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BHP seals some iron ore deals

Source: Reuters - Thu 30th Jul 2009

BHP Billiton has agreed with more customers to match the benchmark 33 price cut in iron ore prices, including some in China, but has yet to settle on either pricing or contract terms for nearly half its sales.

The world's third-largest iron ore miner, in an update on iron ore pricing on Wednesday, said that 47 percent of its volume had yet to be priced for the current fiscal year, running from April to March, leaving major question marks over the miner's biggest income earner.

But in an apparent victory for BHP, the miner also said it had persuaded customers to price almost a third of its annual sales volume on a mixture of quarterly, spot and index pricing, marking a big departure from more traditional contract pricing and a likely increase from the current share.

"They have almost half of their volumes where negotiations are continuing and we're now at the end of July" said Rob Craigie, resources analyst at FW Holst, noting that BHP appeared to be making major progress towards more market-based pricing, including some quarterly settlements.

"That's clearly a new development in these iron ore price negotiations" he added.

In Europe, however, the world's biggest steelmaker ArcelorMittal , has once again, expressed its loyalty to the traditional benchmark contracts for its iron ore purchases.

"We're not buying anything on spot, we're buying all on contract price" said Lakshmi Mittal, chairman and chief executive of the company told a conference call after the company's second quarter results.

BHP said it had agreed to take a 33-44 percent price cut for iron ore supplies covering almost a quarter of its annual sales volumes more than a month after sources said it had agreed in-principle with major customers outside China. 

But that's an outcome that China's steel makers have been rejecting as too little to keep many of them in business.

The miner declined to say if any Chinese customers were party to the deal, but industry sources in China have confirmed that some major Chinese steel-makers had done so, even as the China Iron and Steel Association, which has led this year's negotiations, holds out for a bigger cut.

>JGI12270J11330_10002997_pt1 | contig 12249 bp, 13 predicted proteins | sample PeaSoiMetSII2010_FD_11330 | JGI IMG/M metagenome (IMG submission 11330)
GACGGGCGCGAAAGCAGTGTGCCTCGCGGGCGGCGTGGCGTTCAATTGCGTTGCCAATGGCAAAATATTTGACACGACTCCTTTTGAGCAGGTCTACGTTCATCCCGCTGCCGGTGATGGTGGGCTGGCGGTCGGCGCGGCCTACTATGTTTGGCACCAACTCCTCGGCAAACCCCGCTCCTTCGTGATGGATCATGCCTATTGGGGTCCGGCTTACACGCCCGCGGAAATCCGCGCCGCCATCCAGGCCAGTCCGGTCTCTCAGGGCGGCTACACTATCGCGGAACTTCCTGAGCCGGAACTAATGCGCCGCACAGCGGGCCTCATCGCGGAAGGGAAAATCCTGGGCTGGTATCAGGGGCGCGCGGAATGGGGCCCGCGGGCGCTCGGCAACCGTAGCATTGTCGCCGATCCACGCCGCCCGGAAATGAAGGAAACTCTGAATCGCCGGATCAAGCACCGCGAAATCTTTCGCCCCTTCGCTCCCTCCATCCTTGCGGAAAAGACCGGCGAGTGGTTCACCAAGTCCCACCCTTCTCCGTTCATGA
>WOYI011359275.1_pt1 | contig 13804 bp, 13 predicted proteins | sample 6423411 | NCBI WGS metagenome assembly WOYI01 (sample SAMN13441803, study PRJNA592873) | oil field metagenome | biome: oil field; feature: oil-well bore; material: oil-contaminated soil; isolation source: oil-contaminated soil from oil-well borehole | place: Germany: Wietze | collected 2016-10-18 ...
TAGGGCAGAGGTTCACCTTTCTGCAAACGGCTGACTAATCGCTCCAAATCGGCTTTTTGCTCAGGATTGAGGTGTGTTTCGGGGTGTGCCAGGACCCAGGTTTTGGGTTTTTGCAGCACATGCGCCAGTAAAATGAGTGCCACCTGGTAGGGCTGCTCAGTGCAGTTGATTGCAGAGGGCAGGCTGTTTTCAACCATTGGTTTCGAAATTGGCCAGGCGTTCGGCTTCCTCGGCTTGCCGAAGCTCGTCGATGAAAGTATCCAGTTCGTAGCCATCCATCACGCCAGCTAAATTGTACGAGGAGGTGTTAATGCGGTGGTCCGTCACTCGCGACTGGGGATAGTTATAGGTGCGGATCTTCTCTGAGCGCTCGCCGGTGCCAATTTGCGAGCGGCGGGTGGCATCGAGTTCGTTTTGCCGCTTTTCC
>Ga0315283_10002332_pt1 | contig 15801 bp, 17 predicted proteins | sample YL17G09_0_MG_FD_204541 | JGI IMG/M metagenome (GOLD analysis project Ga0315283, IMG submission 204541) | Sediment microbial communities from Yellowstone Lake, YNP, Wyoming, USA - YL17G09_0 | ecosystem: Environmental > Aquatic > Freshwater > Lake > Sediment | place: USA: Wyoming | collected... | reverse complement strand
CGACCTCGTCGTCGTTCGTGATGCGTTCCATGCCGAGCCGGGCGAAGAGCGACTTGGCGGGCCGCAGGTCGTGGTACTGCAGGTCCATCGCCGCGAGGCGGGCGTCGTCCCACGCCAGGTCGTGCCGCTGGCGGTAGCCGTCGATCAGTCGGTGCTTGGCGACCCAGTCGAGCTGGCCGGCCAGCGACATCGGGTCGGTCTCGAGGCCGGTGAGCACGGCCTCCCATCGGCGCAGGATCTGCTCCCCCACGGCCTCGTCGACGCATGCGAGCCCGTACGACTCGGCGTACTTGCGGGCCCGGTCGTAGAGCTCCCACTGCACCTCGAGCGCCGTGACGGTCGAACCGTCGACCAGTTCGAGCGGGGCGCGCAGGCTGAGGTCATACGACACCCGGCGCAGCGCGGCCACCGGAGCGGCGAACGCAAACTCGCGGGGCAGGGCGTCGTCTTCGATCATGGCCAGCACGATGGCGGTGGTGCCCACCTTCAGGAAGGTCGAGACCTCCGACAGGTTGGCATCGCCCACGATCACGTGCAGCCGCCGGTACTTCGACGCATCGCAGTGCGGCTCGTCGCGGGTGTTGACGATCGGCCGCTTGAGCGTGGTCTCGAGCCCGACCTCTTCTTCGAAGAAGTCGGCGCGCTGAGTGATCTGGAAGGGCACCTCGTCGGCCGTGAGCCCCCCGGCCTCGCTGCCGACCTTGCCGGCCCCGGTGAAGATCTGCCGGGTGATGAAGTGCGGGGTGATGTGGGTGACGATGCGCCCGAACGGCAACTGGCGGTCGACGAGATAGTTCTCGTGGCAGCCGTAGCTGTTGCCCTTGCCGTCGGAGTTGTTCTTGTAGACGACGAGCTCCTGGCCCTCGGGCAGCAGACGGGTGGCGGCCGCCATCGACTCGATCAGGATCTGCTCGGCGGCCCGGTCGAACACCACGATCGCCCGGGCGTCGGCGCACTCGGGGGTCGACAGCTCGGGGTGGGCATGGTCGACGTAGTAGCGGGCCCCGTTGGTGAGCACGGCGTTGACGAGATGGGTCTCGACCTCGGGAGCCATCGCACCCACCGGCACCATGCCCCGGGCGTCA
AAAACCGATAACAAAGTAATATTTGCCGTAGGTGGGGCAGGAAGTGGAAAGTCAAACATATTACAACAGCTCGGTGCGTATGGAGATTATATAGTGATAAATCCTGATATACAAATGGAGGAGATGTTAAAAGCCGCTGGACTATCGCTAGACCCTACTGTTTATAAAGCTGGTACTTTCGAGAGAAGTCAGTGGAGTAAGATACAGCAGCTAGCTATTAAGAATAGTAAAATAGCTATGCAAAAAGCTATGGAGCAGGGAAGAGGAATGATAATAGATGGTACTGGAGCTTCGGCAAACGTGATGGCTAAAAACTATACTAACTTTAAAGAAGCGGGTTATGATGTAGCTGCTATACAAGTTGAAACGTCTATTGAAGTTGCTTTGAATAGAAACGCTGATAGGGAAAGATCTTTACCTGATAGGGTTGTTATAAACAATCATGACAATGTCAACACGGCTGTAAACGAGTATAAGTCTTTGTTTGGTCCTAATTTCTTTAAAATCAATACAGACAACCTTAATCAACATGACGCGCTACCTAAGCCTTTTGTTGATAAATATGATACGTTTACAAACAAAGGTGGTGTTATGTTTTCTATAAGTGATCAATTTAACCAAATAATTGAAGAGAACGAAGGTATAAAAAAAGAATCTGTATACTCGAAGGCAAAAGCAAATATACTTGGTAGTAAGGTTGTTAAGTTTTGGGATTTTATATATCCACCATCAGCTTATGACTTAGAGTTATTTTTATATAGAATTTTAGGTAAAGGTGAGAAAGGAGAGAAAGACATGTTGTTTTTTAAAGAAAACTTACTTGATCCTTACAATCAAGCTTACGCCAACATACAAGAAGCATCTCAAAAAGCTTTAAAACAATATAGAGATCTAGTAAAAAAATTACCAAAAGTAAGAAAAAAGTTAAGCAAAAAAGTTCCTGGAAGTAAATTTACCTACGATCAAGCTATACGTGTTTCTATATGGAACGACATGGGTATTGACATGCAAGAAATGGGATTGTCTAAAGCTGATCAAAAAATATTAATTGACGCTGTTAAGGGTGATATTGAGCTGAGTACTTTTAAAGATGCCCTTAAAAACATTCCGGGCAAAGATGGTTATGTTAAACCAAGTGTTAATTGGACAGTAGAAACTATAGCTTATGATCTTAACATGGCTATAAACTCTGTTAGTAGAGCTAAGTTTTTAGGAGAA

"A further 30 percent of BHP Billiton's total iron ore volumes will be sold on a mix of quarterly negotiated pricing, market clearing price (spot market) and index-based pricing" it said.

"The company believes that current settlements are indicative of continued progress towards transparent market pricing."

The remaining 47 percent of BHP's volumes for the current fiscal year is still being negotiated. This is being sold at the spot rate or provisionally at the 33-44 percent discount agreed mainly by Japanese and South Korean steel-makers.

Craigie of FW Holst said BHP's shift towards more market-based pricing should give BHP an advantage over Brazil's Vale , the world's biggest iron ore producer, because benchmark pricing had eroded BHP's freight advantage.

BHP and number-two producer Rio Tinto both ship from Australia and therefore enjoy a natural freight advantage over Vale, which ships from Brazil, but the Australian producers have long complained they do not benefit fully from it.

"Spot or index-based pricing benefits the Australian producers relative to Vale" Craigie added.

Market-based pricing stands in contrast to the benchmark system where prices are usually negotiated annually based on the first deal struck between a major miner, usually Australian, and a major steelmill, usually Japanese, Chinese or South Korean. 

Chinese steel industry heads, gathering in Beijing for the China Iron and Steel Association's annual meeting, declined to comment on the status of price talks with BHP or Rio Tinto.

"We're still buying from our normal sellers" Hebei Iron and Steel chairman Wang Yifang told Reuters.

Shan Shanghua, association secretary-general, said he was "unable to reply" to reporters' queries.

Most top Chinese mills have signed interim deals with the miners to tide themselves over the stalemate in annual price negotiations, industry sources told Reuters this month.

BHP Billiton shares pared losses after the news, closing down 1.6 percent at A$37.43 (18.74 pounds).

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